My Sister, the Serial Killer by Oyinkan Braithwaite
Korede is tired, mostly because her sister Ayoola keeps killing people and expecting her to mop up the gore. Set in Lagos, Nigeria, Braithwaite utilises the cityscape and Nigeria’s oppressive heat perfectly as a backdrop for this this whip-smart slashfest. I found the dark humour to be captivating, and the shift between Ayoola’s grotesque acts of murder and Korede’s sarcastic commentary to be a terrific combination.
The Girl with all the Gifts by MR Carey
The combination of zombies and children in this novel results in a story chock-full of menace. Most of mankind has been wiped out due to a virus (which is probably why the book comes to mind!), and the remaining generation – mankind’s last hope – are, sadly, zombies, but zombies with a desire to learn as well as eat living flesh. Vaccines, military presences and feral, teeth-baring children akimbo, this is one deeply unsettling story.
The Silent Companions by Laura Purcell
This is a brilliantly ominous and downright freaky story about a widow isolated in a crumbling mansion with ‘companions’, or ‘Dummy Boards’, which were wooden figures that the Victorians painted in the likeness of their family. Amongst a number of such figures stored in a locked room of her new home, Elsie finds a companion that looks unnervingly like her, and soon she begins to wonder if the companions’ eyes are actually moving… The sense of social unrest and loneliness is compelling, and the power of suggestion is everything in this novel, with much of the tension unfolding in the reader’s anticipation.
The Chalk Man by CJ Tudor
The vivid, easy-to-imagine visual of a stick figure drawn in chalk on concrete is deeply effective in capturing the spine-chilling mystery that unfolds in this story. The adult protagonist is propelled back to his childhood when a freaky chalk drawing reappears, carrying with it the eerie significance of its first appearance. The boundary between childhood nightmares and adult terror is expertly deployed here to create goosebumps.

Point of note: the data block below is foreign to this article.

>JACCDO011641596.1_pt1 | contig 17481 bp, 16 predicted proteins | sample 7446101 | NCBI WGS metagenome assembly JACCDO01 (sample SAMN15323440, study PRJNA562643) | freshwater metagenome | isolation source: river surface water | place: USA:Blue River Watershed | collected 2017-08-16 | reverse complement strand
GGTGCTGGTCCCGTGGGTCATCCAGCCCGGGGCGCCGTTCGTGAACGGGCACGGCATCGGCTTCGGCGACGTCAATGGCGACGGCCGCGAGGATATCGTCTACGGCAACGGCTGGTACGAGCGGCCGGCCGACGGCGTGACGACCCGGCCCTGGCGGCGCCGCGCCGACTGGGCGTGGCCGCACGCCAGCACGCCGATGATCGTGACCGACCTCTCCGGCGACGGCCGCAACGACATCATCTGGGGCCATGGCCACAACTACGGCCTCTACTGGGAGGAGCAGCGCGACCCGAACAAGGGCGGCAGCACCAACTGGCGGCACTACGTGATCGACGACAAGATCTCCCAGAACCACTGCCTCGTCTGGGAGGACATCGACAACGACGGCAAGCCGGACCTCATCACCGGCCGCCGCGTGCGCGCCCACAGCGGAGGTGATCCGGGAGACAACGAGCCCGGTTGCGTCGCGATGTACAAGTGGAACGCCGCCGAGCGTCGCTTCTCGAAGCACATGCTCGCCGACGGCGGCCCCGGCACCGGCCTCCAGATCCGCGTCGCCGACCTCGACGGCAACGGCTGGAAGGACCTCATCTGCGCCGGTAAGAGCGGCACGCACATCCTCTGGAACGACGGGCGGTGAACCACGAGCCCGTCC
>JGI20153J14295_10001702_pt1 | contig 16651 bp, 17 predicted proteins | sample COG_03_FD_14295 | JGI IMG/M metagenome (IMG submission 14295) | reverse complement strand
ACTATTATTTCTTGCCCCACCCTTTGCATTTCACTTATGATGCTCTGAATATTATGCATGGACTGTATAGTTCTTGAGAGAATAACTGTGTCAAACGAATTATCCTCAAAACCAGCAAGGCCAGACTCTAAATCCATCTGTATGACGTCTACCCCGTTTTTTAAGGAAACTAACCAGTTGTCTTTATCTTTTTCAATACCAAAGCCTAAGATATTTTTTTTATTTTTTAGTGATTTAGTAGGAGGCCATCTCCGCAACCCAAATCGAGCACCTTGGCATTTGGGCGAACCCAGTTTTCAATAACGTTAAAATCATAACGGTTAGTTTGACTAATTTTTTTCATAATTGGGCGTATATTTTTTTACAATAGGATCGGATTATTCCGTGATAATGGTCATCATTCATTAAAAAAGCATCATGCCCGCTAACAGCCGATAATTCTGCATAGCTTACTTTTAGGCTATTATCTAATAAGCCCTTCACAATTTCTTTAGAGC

About the Author:
C.J. Cooke is an acclaimed, award-winning poet, novelist and academic with numerous other publications written under the name of Carolyn Jess-Cooke. Her work has been published in twenty-three languages to date. Born in Belfast, C.J. has a PhD in Literature from Queen’s University, Belfast, and is currently Senior Lecturer in Creative Writing at the University of Glasgow, where she researches creative writing interventions for mental health. C.J. Cooke lives in Glasgow with her husband and four children.
The Nesting by C.J. Cooke, out now!
The woods are creeping in on a nanny and two young girls in this chilling modern Gothic thriller.
Architect Tom Faraday is determined to finish the high-concept, environmentally friendly home he’s building in Norway—in the same place where he lost his wife, Aurelia, to suicide. It was their dream house, and he wants to honor her with it.
Lexi Ellis takes a job as his nanny and immediately falls in love with his two young daughters, especially Gaia. But something feels off in the isolated house nestled in the forest along the fjord. Lexi sees mysterious muddy footprints inside the home. Aurelia’s diary appears in Lexi’s room one day. And Gaia keeps telling her about seeing the terrifying Sad Lady. . . .
Soon Lexi suspects that Aurelia didn’t kill herself and that they are all in danger from something far more sinister lurking around them.